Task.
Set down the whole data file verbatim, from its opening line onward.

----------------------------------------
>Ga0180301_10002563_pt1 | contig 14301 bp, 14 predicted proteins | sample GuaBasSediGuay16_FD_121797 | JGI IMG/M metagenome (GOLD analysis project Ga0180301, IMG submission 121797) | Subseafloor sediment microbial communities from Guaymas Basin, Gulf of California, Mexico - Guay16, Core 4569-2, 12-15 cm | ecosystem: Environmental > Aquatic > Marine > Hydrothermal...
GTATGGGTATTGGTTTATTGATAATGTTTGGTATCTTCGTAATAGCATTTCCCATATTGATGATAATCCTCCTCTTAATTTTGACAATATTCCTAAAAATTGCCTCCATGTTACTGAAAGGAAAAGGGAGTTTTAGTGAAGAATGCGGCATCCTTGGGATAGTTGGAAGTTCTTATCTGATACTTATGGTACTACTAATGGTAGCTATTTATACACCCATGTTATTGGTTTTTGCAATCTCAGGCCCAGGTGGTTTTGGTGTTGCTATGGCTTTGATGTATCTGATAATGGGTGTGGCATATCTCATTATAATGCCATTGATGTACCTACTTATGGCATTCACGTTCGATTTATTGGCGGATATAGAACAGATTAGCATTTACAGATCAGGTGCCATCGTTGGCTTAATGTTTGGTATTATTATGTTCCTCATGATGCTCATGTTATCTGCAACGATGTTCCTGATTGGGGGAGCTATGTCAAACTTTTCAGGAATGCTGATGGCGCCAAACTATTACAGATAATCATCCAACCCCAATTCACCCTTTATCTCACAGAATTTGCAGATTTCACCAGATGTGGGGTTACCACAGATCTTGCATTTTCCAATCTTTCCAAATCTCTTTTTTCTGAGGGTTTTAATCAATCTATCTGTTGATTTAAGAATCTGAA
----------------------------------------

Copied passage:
>Ga0180301_10002563_pt1 | contig 14301 bp, 14 predicted proteins | sample GuaBasSediGuay16_FD_121797 | JGI IMG/M metagenome (GOLD analysis project Ga0180301, IMG submission 121797) | Subseafloor sediment microbial communities from Guaymas Basin, Gulf of California, Mexico - Guay16, Core 4569-2, 12-15 cm | ecosystem: Environmental > Aquatic > Marine > Hydrothermal...
GTATGGGTATTGGTTTATTGATAATGTTTGGTATCTTCGTAATAGCATTTCCCATATTGATGATAATCCTCCTCTTAATTTTGACAATATTCCTAAAAATTGCCTCCATGTTACTGAAAGGAAAAGGGAGTTTTAGTGAAGAATGCGGCATCCTTGGGATAGTTGGAAGTTCTTATCTGATACTTATGGTACTACTAATGGTAGCTATTTATACACCCATGTTATTGGTTTTTGCAATCTCAGGCCCAGGTGGTTTTGGTGTTGCTATGGCTTTGATGTATCTGATAATGGGTGTGGCATATCTCATTATAATGCCATTGATGTACCTACTTATGGCATTCACGTTCGATTTATTGGCGGATATAGAACAGATTAGCATTTACAGATCAGGTGCCATCGTTGGCTTAATGTTTGGTATTATTATGTTCCTCATGATGCTCATGTTATCTGCAACGATGTTCCTGATTGGGGGAGCTATGTCAAACTTTTCAGGAATGCTGATGGCGCCAAACTATTACAGATAATCATCCAACCCCAATTCACCCTTTATCTCACAGAATTTGCAGATTTCACCAGATGTGGGGTTACCACAGATCTTGCATTTTCCAATCTTTCCAAATCTCTTTTTTCTGAGGGTTTTAATCAATCTATCTGTTGATTTAAGAATCTGAA